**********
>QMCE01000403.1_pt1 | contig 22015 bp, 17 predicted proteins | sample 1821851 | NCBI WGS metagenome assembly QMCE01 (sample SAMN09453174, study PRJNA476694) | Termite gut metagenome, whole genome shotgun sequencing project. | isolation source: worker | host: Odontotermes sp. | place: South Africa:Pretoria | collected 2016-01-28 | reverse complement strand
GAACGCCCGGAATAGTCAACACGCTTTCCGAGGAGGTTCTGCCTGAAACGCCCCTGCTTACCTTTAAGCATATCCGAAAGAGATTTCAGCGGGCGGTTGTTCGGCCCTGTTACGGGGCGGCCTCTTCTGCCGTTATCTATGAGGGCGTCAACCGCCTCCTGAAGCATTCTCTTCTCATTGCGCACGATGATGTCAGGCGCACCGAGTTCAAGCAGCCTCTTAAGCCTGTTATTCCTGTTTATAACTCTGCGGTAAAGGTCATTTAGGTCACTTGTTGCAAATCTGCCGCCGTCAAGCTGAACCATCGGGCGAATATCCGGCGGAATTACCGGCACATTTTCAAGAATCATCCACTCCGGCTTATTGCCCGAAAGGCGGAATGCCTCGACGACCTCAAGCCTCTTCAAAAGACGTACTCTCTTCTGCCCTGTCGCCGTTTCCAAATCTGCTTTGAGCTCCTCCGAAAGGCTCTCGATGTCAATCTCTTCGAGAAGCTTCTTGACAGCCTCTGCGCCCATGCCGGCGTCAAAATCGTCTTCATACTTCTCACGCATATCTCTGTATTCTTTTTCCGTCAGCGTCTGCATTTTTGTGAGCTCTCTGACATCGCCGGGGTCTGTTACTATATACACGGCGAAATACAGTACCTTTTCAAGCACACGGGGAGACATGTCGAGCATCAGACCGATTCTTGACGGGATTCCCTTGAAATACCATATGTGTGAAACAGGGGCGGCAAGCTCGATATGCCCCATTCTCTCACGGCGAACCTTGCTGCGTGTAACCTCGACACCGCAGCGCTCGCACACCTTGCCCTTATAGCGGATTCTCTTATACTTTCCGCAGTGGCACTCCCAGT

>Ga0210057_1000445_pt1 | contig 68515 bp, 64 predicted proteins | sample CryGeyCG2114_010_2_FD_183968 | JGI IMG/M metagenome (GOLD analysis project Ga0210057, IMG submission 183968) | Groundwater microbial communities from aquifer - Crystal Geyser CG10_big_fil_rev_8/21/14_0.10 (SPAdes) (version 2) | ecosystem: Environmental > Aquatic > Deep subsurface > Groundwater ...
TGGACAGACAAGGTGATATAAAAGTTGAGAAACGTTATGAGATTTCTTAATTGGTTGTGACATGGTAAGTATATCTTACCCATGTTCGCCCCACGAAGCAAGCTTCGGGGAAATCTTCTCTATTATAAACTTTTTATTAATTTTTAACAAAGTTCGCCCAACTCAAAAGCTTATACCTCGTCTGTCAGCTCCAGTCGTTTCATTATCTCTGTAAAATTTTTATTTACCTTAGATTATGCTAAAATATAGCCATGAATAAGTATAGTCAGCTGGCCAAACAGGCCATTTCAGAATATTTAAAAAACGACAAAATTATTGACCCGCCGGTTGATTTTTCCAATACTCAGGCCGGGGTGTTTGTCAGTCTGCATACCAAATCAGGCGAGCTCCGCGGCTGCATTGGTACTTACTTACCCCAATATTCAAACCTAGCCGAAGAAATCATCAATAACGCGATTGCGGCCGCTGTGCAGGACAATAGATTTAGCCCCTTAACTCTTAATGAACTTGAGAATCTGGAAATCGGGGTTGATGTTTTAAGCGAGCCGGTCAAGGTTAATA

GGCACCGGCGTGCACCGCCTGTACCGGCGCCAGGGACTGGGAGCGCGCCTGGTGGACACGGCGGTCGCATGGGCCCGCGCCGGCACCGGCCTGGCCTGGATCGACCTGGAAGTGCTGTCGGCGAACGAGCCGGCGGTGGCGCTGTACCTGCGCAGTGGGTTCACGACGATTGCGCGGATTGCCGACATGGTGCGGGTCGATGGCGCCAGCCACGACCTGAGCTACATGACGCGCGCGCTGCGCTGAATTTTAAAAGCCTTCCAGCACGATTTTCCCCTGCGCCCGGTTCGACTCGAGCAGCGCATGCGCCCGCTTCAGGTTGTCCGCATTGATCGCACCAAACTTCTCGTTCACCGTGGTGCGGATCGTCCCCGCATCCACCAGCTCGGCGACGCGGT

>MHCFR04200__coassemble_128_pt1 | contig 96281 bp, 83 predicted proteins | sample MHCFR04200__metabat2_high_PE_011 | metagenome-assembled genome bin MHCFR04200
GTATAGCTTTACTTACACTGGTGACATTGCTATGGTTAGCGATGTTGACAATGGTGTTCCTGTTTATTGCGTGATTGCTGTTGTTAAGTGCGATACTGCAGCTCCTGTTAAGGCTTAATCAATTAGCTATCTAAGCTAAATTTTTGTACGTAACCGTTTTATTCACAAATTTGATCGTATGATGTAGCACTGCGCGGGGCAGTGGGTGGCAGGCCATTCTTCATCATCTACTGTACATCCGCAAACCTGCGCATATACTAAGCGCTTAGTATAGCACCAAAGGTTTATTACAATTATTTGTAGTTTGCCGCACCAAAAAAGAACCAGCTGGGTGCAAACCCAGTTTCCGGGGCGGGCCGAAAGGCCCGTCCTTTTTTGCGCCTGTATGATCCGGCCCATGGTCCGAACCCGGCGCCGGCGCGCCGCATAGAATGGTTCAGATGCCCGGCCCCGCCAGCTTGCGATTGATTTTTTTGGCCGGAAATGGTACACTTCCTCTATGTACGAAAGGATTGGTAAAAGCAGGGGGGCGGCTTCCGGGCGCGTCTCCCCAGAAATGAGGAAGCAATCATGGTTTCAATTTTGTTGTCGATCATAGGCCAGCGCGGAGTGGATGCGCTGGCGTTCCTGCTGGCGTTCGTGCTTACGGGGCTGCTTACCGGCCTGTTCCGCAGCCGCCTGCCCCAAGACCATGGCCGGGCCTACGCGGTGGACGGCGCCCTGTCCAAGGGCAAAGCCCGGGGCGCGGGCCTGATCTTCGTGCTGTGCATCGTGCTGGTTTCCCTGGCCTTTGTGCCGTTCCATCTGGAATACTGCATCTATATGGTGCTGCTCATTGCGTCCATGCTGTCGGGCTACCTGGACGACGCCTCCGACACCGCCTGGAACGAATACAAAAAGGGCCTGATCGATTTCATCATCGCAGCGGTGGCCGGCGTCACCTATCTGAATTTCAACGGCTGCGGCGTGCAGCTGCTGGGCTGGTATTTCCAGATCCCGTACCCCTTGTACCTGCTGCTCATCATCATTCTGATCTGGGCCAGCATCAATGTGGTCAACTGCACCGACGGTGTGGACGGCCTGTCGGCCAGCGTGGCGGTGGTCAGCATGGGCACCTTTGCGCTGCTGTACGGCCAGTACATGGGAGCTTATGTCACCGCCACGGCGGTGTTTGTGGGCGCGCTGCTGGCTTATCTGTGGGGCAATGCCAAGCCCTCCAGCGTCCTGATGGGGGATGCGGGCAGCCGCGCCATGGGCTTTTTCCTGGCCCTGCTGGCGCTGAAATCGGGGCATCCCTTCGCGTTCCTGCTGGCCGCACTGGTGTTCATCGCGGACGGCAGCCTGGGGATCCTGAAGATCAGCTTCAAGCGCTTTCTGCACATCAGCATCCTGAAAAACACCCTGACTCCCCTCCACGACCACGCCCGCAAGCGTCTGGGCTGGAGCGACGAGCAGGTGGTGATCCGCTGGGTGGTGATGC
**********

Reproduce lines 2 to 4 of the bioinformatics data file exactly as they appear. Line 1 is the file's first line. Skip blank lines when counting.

GAACGCCCGGAATAGTCAACACGCTTTCCGAGGAGGTTCTGCCTGAAACGCCCCTGCTTACCTTTAAGCATATCCGAAAGAGATTTCAGCGGGCGGTTGTTCGGCCCTGTTACGGGGCGGCCTCTTCTGCCGTTATCTATGAGGGCGTCAACCGCCTCCTGAAGCATTCTCTTCTCATTGCGCACGATGATGTCAGGCGCACCGAGTTCAAGCAGCCTCTTAAGCCTGTTATTCCTGTTTATAACTCTGCGGTAAAGGTCATTTAGGTCACTTGTTGCAAATCTGCCGCCGTCAAGCTGAACCATCGGGCGAATATCCGGCGGAATTACCGGCACATTTTCAAGAATCATCCACTCCGGCTTATTGCCCGAAAGGCGGAATGCCTCGACGACCTCAAGCCTCTTCAAAAGACGTACTCTCTTCTGCCCTGTCGCCGTTTCCAAATCTGCTTTGAGCTCCTCCGAAAGGCTCTCGATGTCAATCTCTTCGAGAAGCTTCTTGACAGCCTCTGCGCCCATGCCGGCGTCAAAATCGTCTTCATACTTCTCACGCATATCTCTGTATTCTTTTTCCGTCAGCGTCTGCATTTTTGTGAGCTCTCTGACATCGCCGGGGTCTGTTACTATATACACGGCGAAATACAGTACCTTTTCAAGCACACGGGGAGACATGTCGAGCATCAGACCGATTCTTGACGGGATTCCCTTGAAATACCATATGTGTGAAACAGGGGCGGCAAGCTCGATATGCCCCATTCTCTCACGGCGAACCTTGCTGCGTGTAACCTCGACACCGCAGCGCTCGCACACCTTGCCCTTATAGCGGATTCTCTTATACTTTCCGCAGTGGCACTCCCAGT

>Ga0210057_1000445_pt1 | contig 68515 bp, 64 predicted proteins | sample CryGeyCG2114_010_2_FD_183968 | JGI IMG/M metagenome (GOLD analysis project Ga0210057, IMG submission 183968) | Groundwater microbial communities from aquifer - Crystal Geyser CG10_big_fil_rev_8/21/14_0.10 (SPAdes) (version 2) | ecosystem: Environmental > Aquatic > Deep subsurface > Groundwater ...
TGGACAGACAAGGTGATATAAAAGTTGAGAAACGTTATGAGATTTCTTAATTGGTTGTGACATGGTAAGTATATCTTACCCATGTTCGCCCCACGAAGCAAGCTTCGGGGAAATCTTCTCTATTATAAACTTTTTATTAATTTTTAACAAAGTTCGCCCAACTCAAAAGCTTATACCTCGTCTGTCAGCTCCAGTCGTTTCATTATCTCTGTAAAATTTTTATTTACCTTAGATTATGCTAAAATATAGCCATGAATAAGTATAGTCAGCTGGCCAAACAGGCCATTTCAGAATATTTAAAAAACGACAAAATTATTGACCCGCCGGTTGATTTTTCCAATACTCAGGCCGGGGTGTTTGTCAGTCTGCATACCAAATCAGGCGAGCTCCGCGGCTGCATTGGTACTTACTTACCCCAATATTCAAACCTAGCCGAAGAAATCATCAATAACGCGATTGCGGCCGCTGTGCAGGACAATAGATTTAGCCCCTTAACTCTTAATGAACTTGAGAATCTGGAAATCGGGGTTGATGTTTTAAGCGAGCCGGTCAAGGTTAATA